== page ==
While the marketing has evolved, I still think people struggle with the concept of good music.  The amount of music available on Internet, which is usually free (whether legally or illegally obtained), makes it impossible to stay on top of things.  If you’re just starting to get into a genre, it’s like trying to find a needle in a haystack to land upon something you like.  Sites like http://www.last.fm help change that by making suggestions through software.  Apple has also gotten smart with their Genius software that does similar things in iTunes.  Most of the average music listeners out there don’t seek out music too heavily.  They like what they hear in popular culture because it’s readily available.  Now, I am at the point where I am happier when someone listens to my music – even if it’s for free – than not listening to it at all.  I never started making music to make money, but when you spend 40 hours in the studio working on one track, I think you should be duly compensated for your time.  Also, buying software, keyboards, etc. also costs a lot of money.  The end user just doesn’t see how much money it actually costs to make music.

So the music industry is dead?

The industry as I knew it is done!  Now you need to be very creative.  You need to go out on tour.  If you’re a DJ, you need to produce and market yourself on the Internet as much as possible.  You need a YouTube channel, a Twitter account, MySpace, Facebook, etc.  You also need a personal assistant to keep on top of it all!  Haha. 

Even then there are no guarantees.  If you are 5 piece band for example, you need to continuously perform to stay afloat.  My cousin is in a band called ‘The Most Serene Republic’  that was nominated for a Juno Award – and even they are struggling money-wise.  I am just one person.  He has to split the profits of the band 6 ways or something crazy like that.  He has to work at CTV off tour to make it happen. 

There are still several ways to make it – cell phone ringtones and licensing to videogames, commercials, movies, TV shows and anywhere you can make a buck getting your music out there all help.  It’s just become that much more difficult because everyone has a piece of the pie now.  That’s good because the opportunity for everyone to become noticed has increased, but you just have to figure out ways to make yourself unique and stand out.  Guys like Deadmau5 have succeeded in doing that by making a brand out of himself through putting a face on extremely faceless dance music.  He has a Styrofoam mouse-head mask that makes him instantly memorable.  Richard Branson’s label Virgin Records recently signed him to a million-dollar-plus deal, so it is still possible for people.  I doubt he’d have had that opportunity without the Internet and how he used it to become well-known.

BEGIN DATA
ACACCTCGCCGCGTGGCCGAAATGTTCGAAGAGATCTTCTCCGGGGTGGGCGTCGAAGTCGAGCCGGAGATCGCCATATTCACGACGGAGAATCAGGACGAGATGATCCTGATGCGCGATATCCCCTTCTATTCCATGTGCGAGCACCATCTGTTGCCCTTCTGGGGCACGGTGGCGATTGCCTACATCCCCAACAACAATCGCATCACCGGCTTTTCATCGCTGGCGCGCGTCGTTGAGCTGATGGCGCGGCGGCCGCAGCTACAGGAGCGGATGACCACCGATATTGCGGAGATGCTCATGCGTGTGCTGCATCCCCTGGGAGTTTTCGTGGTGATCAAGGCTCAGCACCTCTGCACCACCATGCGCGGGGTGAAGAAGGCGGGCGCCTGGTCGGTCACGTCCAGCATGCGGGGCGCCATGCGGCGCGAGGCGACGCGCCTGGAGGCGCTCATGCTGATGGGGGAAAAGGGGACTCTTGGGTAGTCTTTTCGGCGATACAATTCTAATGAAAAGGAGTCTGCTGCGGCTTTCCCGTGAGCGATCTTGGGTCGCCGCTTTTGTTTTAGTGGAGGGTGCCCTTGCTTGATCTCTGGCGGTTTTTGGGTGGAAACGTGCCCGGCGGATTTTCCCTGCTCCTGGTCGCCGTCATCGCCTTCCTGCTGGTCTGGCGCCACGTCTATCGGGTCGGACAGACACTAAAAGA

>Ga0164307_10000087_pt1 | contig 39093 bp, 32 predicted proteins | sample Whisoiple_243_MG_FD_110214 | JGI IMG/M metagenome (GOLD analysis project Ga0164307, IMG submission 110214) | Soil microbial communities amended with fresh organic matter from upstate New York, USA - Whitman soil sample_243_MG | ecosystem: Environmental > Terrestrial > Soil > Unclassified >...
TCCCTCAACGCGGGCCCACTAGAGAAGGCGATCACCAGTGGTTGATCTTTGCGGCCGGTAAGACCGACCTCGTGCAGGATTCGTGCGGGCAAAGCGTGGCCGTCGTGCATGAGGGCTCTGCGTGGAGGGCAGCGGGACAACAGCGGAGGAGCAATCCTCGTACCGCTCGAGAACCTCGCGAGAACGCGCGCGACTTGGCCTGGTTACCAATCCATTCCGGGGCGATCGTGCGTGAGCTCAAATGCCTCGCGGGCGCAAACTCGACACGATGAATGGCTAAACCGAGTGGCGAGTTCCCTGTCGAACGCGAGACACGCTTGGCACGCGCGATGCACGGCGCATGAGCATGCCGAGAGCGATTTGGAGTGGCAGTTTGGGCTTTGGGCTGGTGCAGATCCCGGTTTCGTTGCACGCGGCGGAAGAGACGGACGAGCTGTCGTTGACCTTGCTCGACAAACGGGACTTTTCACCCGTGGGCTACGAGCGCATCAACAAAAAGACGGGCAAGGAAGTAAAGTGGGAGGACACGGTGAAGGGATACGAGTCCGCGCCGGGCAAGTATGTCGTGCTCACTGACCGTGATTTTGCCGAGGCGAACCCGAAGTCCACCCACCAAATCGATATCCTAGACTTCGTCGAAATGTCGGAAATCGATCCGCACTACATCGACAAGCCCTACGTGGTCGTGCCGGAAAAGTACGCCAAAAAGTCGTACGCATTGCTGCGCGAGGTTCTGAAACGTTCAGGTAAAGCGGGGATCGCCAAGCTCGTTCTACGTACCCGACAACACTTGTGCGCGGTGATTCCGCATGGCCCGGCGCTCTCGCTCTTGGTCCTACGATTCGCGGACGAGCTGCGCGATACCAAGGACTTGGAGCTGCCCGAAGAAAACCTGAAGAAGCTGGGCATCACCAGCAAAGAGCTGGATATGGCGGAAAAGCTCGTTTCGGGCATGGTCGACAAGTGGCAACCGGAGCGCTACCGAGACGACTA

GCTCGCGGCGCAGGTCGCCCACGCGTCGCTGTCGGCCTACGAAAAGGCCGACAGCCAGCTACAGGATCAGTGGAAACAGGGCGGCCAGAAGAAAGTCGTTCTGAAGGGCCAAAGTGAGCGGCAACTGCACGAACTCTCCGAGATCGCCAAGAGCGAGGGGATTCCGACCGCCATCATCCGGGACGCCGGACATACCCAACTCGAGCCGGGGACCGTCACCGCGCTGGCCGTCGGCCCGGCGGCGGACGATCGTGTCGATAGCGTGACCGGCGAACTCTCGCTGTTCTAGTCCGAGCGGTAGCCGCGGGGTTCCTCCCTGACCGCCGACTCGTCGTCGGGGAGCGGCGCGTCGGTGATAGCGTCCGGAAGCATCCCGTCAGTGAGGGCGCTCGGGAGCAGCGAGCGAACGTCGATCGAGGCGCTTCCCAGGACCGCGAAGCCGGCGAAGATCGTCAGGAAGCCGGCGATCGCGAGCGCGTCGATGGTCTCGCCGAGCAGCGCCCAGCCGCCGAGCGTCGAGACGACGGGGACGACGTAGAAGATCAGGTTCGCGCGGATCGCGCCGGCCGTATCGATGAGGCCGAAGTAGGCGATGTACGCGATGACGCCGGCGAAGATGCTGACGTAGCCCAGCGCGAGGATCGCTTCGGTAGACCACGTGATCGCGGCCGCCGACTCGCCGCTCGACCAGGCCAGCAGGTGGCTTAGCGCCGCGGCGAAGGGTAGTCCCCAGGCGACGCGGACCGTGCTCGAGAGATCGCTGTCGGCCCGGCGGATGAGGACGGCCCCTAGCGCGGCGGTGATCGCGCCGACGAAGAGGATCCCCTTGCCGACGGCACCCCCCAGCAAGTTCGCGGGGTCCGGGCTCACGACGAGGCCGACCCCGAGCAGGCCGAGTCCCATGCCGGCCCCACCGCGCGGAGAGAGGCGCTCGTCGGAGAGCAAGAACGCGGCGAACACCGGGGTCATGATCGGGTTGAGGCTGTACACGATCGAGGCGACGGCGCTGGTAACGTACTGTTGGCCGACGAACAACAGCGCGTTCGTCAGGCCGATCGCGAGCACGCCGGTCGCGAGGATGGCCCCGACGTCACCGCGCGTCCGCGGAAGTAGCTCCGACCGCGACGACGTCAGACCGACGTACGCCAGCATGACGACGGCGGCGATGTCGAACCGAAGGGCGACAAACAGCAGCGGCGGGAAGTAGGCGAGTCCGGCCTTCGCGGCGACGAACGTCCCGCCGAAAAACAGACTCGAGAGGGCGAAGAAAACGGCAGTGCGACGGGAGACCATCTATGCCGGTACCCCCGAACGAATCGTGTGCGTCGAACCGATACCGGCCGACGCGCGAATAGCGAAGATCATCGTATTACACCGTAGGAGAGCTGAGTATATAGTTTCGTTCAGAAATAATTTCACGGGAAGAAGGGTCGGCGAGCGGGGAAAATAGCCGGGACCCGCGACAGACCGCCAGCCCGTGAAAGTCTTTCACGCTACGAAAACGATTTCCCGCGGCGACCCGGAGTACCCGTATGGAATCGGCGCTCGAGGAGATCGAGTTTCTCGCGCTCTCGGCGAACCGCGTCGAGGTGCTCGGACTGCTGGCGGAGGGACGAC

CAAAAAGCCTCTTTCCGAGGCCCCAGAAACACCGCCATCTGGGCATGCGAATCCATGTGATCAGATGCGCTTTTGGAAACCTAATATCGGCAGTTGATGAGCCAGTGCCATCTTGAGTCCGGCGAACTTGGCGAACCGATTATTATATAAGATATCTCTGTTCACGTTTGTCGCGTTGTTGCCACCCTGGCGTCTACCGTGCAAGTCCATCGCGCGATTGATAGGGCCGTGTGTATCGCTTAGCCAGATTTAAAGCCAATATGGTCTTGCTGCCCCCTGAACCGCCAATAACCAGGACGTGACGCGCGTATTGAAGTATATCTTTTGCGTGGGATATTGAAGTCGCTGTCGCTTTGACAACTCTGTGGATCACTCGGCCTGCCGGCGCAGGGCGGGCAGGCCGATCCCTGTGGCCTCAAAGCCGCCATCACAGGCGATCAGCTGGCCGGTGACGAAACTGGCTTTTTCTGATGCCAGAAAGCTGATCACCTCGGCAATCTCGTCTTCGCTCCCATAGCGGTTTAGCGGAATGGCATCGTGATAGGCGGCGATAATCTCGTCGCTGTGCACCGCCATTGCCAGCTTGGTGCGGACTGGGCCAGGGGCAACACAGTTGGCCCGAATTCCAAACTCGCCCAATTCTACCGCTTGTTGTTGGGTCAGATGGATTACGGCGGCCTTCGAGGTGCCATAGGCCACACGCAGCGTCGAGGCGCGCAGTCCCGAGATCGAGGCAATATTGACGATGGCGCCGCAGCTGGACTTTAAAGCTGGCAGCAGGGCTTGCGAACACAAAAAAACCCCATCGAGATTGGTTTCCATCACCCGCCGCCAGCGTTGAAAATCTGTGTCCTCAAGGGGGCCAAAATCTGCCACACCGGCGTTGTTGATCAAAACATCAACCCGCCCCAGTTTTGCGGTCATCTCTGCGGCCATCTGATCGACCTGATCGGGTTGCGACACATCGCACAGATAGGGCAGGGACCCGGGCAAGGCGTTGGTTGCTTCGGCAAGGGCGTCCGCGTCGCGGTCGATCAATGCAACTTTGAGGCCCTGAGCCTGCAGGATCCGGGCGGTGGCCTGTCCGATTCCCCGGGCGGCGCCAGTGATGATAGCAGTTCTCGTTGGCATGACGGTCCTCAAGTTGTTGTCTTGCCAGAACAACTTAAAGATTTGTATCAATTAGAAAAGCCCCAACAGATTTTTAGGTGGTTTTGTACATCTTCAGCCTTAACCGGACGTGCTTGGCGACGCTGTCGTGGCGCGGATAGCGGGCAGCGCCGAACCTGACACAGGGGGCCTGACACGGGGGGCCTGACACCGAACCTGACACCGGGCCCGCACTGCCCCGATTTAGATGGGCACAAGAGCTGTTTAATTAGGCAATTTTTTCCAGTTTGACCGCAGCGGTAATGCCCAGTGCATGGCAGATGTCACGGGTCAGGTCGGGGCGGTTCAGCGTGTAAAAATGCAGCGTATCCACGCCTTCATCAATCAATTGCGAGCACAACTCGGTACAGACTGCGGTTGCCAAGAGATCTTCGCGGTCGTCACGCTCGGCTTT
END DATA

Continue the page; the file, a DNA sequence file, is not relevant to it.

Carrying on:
Where your career takes you now?

Now I have a publisher who is trying to promote my music.  It’s run by an old friend from my vinyl record days by the name of Barry Gilbey.  He runs Voodoo Toddler in Sheffield, UK. The whole point of publisher is to try gain your music wider exposure and recognition – and hopefully make some money too – through licensing your music to commercials, movies, etc.  Hopefully all of my years spent in a studio slugging away will start to quite literally, pay dividends!

I want to keep a full time job and have music as a professional hobby.  I’m back in school for Network Administration – which is a skill I’ve picked up after spending all of those years getting a studio tan making music on computers!  I still DJ here and there and I’d like to score a film some day, but right now the music industry as it stands has made me very cautious.  It’s become just that much more difficult to make a living and I’m at a point in my life where I need a steady income.  I also want to settle down a bit more and have a family, so the music industry isn’t exactly conducive to someone with a wife and young children.  Music will always be a part of my life, but perhaps not in the way it has been in the past.  I guess in a way I’ve grown up.  It’s either that or I’ve just become wiser.  I’d like to say wiser instead of bitter, but I think it’s a bit of everything, really…